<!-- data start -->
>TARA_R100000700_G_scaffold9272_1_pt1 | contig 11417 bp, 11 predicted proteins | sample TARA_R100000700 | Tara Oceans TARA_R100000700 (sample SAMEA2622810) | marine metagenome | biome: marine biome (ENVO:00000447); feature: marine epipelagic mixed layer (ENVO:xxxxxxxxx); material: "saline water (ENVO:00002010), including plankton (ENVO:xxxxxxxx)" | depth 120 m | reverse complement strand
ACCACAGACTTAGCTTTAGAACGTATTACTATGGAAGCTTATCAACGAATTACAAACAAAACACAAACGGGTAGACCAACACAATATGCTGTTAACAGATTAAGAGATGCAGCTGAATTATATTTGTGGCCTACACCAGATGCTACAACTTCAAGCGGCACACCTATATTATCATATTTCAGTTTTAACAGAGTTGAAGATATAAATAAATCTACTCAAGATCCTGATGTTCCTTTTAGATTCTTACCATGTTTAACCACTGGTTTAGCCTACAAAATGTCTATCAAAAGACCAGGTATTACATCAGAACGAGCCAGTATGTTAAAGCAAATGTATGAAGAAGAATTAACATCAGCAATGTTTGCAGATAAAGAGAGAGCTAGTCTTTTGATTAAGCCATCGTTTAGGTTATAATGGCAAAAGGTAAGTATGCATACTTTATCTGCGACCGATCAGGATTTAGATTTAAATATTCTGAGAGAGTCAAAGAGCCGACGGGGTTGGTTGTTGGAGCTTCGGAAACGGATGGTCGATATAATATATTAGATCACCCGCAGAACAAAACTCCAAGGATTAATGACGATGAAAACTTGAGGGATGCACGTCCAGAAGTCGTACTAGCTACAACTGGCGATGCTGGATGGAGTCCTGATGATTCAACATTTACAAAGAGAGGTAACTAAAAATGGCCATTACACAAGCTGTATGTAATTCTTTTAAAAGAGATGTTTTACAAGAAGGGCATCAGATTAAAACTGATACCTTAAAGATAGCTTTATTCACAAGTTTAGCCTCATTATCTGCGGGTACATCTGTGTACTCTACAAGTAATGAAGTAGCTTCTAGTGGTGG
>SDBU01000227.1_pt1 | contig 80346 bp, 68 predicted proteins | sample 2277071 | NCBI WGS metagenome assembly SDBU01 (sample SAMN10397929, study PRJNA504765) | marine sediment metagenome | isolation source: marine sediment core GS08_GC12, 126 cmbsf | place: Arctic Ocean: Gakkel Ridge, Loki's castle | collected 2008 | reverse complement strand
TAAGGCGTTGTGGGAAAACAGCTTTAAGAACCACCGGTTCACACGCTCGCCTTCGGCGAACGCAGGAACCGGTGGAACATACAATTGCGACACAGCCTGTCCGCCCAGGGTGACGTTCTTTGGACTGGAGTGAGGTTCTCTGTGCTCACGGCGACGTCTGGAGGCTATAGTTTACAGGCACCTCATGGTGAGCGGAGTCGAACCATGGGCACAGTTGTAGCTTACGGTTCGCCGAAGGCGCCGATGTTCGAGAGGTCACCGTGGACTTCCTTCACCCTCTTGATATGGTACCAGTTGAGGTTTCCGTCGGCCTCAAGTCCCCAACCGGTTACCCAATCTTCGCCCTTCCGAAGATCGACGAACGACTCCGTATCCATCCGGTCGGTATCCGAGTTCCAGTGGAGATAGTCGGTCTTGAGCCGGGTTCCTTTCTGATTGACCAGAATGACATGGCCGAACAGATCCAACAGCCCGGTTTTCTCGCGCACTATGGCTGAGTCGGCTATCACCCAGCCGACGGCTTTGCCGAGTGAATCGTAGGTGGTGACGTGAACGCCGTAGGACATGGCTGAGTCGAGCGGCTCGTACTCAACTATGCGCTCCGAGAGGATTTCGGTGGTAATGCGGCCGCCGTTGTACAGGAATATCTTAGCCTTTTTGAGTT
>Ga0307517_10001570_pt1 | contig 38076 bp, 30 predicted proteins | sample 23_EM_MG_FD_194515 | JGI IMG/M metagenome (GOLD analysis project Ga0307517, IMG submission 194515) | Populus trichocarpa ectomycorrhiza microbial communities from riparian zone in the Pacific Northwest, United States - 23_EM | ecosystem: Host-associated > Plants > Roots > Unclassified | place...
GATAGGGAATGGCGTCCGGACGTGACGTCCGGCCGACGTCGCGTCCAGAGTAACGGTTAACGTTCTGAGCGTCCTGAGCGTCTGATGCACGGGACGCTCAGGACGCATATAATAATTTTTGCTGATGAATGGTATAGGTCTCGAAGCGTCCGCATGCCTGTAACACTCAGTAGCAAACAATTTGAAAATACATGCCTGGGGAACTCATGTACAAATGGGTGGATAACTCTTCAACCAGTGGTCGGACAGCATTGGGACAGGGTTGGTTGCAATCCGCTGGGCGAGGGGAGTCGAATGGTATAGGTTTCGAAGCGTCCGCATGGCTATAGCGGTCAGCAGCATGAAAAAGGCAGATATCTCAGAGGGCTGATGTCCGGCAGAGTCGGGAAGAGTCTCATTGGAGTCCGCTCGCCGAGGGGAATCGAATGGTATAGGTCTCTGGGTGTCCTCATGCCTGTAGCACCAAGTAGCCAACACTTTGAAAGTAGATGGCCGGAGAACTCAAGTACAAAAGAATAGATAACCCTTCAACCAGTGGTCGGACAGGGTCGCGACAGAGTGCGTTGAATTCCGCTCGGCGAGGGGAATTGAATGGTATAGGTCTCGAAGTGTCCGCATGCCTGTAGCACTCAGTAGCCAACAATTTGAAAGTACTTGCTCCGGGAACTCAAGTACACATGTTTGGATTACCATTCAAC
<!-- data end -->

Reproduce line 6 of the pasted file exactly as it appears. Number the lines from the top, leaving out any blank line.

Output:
GATAGGGAATGGCGTCCGGACGTGACGTCCGGCCGACGTCGCGTCCAGAGTAACGGTTAACGTTCTGAGCGTCCTGAGCGTCTGATGCACGGGACGCTCAGGACGCATATAATAATTTTTGCTGATGAATGGTATAGGTCTCGAAGCGTCCGCATGCCTGTAACACTCAGTAGCAAACAATTTGAAAATACATGCCTGGGGAACTCATGTACAAATGGGTGGATAACTCTTCAACCAGTGGTCGGACAGCATTGGGACAGGGTTGGTTGCAATCCGCTGGGCGAGGGGAGTCGAATGGTATAGGTTTCGAAGCGTCCGCATGGCTATAGCGGTCAGCAGCATGAAAAAGGCAGATATCTCAGAGGGCTGATGTCCGGCAGAGTCGGGAAGAGTCTCATTGGAGTCCGCTCGCCGAGGGGAATCGAATGGTATAGGTCTCTGGGTGTCCTCATGCCTGTAGCACCAAGTAGCCAACACTTTGAAAGTAGATGGCCGGAGAACTCAAGTACAAAAGAATAGATAACCCTTCAACCAGTGGTCGGACAGGGTCGCGACAGAGTGCGTTGAATTCCGCTCGGCGAGGGGAATTGAATGGTATAGGTCTCGAAGTGTCCGCATGCCTGTAGCACTCAGTAGCCAACAATTTGAAAGTACTTGCTCCGGGAACTCAAGTACACATGTTTGGATTACCATTCAAC